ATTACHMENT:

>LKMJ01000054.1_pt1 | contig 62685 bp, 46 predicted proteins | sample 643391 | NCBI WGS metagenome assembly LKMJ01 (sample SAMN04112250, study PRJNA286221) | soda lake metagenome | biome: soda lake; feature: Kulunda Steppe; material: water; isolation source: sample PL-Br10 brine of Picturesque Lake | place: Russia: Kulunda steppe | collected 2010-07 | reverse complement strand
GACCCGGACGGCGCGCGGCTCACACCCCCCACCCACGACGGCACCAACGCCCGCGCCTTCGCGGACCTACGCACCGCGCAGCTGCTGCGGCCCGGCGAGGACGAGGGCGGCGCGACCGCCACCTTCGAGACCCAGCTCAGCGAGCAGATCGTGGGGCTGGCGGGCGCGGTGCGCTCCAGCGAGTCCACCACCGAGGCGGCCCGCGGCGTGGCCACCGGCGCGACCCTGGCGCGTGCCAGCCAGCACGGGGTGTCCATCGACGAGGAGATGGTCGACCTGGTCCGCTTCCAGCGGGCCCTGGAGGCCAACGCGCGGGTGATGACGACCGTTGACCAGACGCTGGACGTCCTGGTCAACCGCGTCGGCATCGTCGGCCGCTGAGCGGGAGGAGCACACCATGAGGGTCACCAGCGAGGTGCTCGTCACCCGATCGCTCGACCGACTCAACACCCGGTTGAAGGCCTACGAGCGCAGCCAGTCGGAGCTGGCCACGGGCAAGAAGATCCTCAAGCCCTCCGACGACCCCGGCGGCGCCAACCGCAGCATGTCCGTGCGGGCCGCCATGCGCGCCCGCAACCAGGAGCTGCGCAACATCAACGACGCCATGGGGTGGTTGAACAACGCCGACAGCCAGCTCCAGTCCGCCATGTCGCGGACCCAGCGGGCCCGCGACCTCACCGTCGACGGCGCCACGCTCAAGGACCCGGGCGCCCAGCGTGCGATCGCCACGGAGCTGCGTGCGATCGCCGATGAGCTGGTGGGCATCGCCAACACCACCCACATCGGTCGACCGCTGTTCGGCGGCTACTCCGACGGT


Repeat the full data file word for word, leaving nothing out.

>LKMJ01000054.1_pt1 | contig 62685 bp, 46 predicted proteins | sample 643391 | NCBI WGS metagenome assembly LKMJ01 (sample SAMN04112250, study PRJNA286221) | soda lake metagenome | biome: soda lake; feature: Kulunda Steppe; material: water; isolation source: sample PL-Br10 brine of Picturesque Lake | place: Russia: Kulunda steppe | collected 2010-07 | reverse complement strand
GACCCGGACGGCGCGCGGCTCACACCCCCCACCCACGACGGCACCAACGCCCGCGCCTTCGCGGACCTACGCACCGCGCAGCTGCTGCGGCCCGGCGAGGACGAGGGCGGCGCGACCGCCACCTTCGAGACCCAGCTCAGCGAGCAGATCGTGGGGCTGGCGGGCGCGGTGCGCTCCAGCGAGTCCACCACCGAGGCGGCCCGCGGCGTGGCCACCGGCGCGACCCTGGCGCGTGCCAGCCAGCACGGGGTGTCCATCGACGAGGAGATGGTCGACCTGGTCCGCTTCCAGCGGGCCCTGGAGGCCAACGCGCGGGTGATGACGACCGTTGACCAGACGCTGGACGTCCTGGTCAACCGCGTCGGCATCGTCGGCCGCTGAGCGGGAGGAGCACACCATGAGGGTCACCAGCGAGGTGCTCGTCACCCGATCGCTCGACCGACTCAACACCCGGTTGAAGGCCTACGAGCGCAGCCAGTCGGAGCTGGCCACGGGCAAGAAGATCCTCAAGCCCTCCGACGACCCCGGCGGCGCCAACCGCAGCATGTCCGTGCGGGCCGCCATGCGCGCCCGCAACCAGGAGCTGCGCAACATCAACGACGCCATGGGGTGGTTGAACAACGCCGACAGCCAGCTCCAGTCCGCCATGTCGCGGACCCAGCGGGCCCGCGACCTCACCGTCGACGGCGCCACGCTCAAGGACCCGGGCGCCCAGCGTGCGATCGCCACGGAGCTGCGTGCGATCGCCGATGAGCTGGTGGGCATCGCCAACACCACCCACATCGGTCGACCGCTGTTCGGCGGCTACTCCGACGGT